THE Caribbean banana
producers may have to develop
a new banana product, such
as a "freeze-dried" banana
cereal, is the opinion of Mr.
Hugh Miller, Development
Officer (Natural Resources)
of CARIBO who has been
here this week to bring him,
self uptodate on the agricul-
tural progress and problems
of development in the island.
He foresLes a glut of bananas
in the nottoo/distant future
and the freezedrying process
now being studied in Puerto
Rico offers interesting possi,
abilities as a tasty breakfast
food, "better than cornflakes".
Mr. Miller also feels that
more attention sh i would
be given to the production


St. Vincent Con-
veyor Dispute
Six Months Trial Pariod

Donor Flies To England
SEVERAL weeks ago, a portion of land and a house on
the site of the famous Battle of Hastings was offered to
the University of the West Indies by an Englishman
resident in Dominica. We now reveal that the offer was
made by Mr. Robert Allfrey, Managing Co-Editor of the
TTTDOMINIC A T THERALD- hk fle-.r Br i ti 'A, W 'ith h.-.

The St. Vincent dispute adopted Carib son David Bei
between the Seaman and will hold discussions with
Waterfront Workers a r; d London.
Geest Industries (W. I.) Ltd.
was resolved on Wednesday, Saxon Land
with a tenpoint plan which The 17 acres of land had
admitted that the use of a bee", part of a large estate in
conveyorhelt from the banana the possession of the Earls of
shed to the ship alongside the Ashburnhamn from 1oIs-
new jetty w a s necessary. 1955. A 200oyear-old i5-
However, after the deepwater room house stands on the
harbour shall have come into site. In iqs55, Lady Cpth,
use for banana loading the erine Ashburnham (unmar;
belt will be considered for tied, Roman Catholic, Justice
the first six months to be on of the Peace) died, and her
an experimental basis, trustees offered the.'property
J-.T,- 1 lt.^ ,- wo Alltb fr^( wh had rented'
ment of workers during this it as a summer home while
period rior displacement, and in England. Mr. Allfrey's
dismissal o f 'any workers family have also been "Sussex
must be for good reason, not people" for nearly iooo
connected with t h e new years.
conveyor arrangement. At ReceItly the house has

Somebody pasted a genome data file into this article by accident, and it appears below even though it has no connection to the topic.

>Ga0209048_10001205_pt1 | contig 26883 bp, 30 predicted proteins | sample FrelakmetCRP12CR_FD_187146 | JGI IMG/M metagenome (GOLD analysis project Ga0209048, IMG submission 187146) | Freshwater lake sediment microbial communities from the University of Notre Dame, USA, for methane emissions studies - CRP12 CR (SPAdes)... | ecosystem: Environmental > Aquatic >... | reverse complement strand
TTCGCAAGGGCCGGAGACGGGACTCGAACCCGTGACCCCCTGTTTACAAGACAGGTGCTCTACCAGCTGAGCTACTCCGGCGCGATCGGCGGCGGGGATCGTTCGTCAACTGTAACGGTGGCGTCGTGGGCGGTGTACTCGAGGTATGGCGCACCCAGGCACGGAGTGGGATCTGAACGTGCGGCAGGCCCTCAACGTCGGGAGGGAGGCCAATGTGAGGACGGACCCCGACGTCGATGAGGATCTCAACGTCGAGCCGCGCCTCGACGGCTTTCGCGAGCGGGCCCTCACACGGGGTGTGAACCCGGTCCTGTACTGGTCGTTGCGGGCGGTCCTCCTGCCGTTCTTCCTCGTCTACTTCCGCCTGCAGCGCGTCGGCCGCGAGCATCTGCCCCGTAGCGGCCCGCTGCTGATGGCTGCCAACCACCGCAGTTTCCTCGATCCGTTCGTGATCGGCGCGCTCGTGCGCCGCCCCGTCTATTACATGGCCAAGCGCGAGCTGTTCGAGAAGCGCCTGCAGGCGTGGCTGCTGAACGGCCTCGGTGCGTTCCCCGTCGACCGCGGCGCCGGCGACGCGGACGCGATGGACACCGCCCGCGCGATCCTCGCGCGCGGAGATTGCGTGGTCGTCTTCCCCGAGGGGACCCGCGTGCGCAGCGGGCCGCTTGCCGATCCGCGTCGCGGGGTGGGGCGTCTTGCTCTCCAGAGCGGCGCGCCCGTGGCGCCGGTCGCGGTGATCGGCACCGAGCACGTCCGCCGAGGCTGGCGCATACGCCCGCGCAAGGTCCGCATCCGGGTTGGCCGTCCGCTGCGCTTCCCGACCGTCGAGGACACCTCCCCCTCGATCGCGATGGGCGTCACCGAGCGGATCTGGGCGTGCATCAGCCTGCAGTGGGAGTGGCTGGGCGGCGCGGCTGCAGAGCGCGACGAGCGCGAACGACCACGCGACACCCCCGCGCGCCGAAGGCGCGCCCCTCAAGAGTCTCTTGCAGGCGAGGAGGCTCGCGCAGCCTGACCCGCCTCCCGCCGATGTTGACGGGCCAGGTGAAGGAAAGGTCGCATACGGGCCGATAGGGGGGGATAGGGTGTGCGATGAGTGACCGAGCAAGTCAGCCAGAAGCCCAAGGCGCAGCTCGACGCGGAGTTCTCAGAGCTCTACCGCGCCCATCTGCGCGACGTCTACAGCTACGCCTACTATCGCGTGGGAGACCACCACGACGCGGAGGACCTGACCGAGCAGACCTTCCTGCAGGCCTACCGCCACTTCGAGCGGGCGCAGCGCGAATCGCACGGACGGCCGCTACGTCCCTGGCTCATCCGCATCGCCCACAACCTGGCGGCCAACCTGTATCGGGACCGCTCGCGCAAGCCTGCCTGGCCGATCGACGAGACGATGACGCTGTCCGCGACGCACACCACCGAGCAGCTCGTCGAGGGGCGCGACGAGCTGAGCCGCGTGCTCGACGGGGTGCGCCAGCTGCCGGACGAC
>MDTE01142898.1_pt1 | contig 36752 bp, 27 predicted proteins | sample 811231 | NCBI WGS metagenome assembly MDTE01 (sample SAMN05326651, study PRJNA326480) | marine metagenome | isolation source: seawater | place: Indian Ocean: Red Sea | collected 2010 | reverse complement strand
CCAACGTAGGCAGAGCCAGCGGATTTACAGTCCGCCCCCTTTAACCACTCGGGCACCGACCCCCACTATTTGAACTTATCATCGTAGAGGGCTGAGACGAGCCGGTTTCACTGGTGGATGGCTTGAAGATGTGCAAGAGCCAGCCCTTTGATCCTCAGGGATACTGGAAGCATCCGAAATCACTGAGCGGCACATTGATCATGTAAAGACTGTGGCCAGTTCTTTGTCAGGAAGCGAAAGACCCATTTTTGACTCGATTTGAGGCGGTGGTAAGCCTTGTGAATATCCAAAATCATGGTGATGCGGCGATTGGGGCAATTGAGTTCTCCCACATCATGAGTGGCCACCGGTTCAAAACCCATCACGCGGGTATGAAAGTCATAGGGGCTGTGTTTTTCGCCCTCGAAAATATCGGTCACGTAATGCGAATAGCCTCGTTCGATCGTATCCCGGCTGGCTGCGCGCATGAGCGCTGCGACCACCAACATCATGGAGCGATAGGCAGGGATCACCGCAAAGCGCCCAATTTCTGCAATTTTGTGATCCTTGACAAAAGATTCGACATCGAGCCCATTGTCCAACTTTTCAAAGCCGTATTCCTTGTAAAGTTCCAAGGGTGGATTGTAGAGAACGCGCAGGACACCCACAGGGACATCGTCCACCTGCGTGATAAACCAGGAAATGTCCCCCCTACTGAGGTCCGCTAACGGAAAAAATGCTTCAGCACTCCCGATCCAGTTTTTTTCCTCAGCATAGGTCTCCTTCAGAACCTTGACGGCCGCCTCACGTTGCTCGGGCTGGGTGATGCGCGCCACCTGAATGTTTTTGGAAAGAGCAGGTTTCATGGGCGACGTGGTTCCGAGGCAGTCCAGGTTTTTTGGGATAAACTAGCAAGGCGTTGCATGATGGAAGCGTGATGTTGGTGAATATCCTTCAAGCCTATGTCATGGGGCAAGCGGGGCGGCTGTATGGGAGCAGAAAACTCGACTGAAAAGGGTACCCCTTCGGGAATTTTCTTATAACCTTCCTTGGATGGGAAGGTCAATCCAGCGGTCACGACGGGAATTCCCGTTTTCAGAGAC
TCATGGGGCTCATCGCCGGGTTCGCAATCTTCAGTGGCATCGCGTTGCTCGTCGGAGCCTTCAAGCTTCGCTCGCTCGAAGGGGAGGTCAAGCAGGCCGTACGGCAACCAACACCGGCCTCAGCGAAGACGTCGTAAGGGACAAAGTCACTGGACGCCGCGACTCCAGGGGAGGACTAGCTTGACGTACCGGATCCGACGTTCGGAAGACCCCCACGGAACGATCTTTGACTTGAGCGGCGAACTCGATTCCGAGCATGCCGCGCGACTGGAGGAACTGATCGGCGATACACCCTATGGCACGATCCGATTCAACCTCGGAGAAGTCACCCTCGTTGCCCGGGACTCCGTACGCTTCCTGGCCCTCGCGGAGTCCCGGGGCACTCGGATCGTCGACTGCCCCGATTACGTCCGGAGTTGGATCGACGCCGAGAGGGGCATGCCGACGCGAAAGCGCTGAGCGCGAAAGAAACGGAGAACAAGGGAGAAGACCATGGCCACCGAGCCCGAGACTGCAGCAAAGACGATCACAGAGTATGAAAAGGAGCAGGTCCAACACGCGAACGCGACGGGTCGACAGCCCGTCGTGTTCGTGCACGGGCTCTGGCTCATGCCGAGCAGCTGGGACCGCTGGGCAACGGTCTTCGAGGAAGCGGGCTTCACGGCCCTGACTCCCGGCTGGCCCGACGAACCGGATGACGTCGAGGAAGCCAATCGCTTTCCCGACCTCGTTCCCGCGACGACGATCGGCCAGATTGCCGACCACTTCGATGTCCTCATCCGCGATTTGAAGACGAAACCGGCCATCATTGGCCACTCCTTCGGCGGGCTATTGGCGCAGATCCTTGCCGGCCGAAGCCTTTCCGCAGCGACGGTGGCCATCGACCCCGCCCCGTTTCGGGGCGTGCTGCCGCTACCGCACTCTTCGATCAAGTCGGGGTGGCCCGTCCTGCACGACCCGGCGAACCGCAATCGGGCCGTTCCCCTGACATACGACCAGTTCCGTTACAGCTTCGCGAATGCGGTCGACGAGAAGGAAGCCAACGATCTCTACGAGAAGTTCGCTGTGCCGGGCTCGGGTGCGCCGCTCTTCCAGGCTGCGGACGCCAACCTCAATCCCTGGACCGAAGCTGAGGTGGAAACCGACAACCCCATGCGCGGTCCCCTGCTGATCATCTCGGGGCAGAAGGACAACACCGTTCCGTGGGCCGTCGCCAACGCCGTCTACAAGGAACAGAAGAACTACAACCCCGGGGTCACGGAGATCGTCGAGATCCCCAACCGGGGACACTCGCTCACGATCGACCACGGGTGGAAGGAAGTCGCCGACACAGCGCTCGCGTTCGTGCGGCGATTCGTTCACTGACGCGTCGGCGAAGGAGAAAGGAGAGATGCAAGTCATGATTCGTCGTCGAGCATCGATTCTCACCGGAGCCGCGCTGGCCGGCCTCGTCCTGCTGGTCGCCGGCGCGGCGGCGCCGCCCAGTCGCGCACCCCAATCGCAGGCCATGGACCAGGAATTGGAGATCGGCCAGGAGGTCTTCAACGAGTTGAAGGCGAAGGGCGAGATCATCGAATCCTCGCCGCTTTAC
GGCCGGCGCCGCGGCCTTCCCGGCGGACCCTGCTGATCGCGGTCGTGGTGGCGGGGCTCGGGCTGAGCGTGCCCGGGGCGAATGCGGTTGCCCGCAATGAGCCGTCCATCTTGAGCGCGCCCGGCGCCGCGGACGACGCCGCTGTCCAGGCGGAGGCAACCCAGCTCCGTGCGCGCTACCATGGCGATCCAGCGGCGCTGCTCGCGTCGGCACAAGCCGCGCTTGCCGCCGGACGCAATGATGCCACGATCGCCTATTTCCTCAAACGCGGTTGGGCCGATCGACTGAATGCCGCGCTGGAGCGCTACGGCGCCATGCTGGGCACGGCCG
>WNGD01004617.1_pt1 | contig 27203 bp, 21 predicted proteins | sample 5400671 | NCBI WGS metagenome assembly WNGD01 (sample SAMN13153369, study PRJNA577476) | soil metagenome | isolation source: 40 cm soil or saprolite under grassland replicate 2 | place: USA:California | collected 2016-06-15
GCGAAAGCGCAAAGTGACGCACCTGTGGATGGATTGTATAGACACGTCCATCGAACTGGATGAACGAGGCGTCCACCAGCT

he end of the six months, been unoccupied, ard a top
further negczations will be official of the Colonial Office
entered intc to determine the kindly undertook the care of
corn pensation payable to ary it. The Allfreys bad intend-
displaced or r e t r e n c h e d ed to present ihe property to
workers. the West Indian Federation
Officials representing the tor a Prime Minister's resi,
Uition were Biother Ebene- dence during visits to Britainp
zer Joshua and Sister Ivy or as the W. I. High Comrn
Joshua (better known as St. missioner's country home.
Vincent's Chief Minister and The death of the Federation
the ex,Minister W i t h o u t altered this plan.
Pcrtfolio); Sir Garnet Gor, In February of this year
don, Chairman of Geests, the visit of Dr. Hugh
aod other officers represented during the visit ofD. Hugh
the employers. Springer and Dr. Elsa Wal.
tsre to D o m i n i c a. Mr.

and mark e t i n g of our
tropical fruit such as
soursop, mangoes, avocado
pears and sugar apples, the
growing of ground provisions
and the production of anthu,
(Cont. on p. io)

The Electricity supply will be
!nterrupted in all areas on Monday
1st of June between tha hours of
5.00 a. m. and 9 a. m. to enable
essential, repairs to the Hydraulic
Works at Laudat..

*V Uto rJ.jLcLLLi Ut,.y wnJLUI
njam;n Allfrey. Mr. Allfrey
U. W. I. representatives in

Vice-,CharcelorPrincipal of
the U. W. I.,'. Dr: Philip
Sherlock. The acceptance
of thiS Sussex Froperty by

Mr. Robert Alljrey
U. W. I. cannot ofcourse be
decided suddenly; t h e r e
would necessarily be many
consultations and negotiations
involved. But the would-be
d-nor regards the offer as an
expression of his faih in the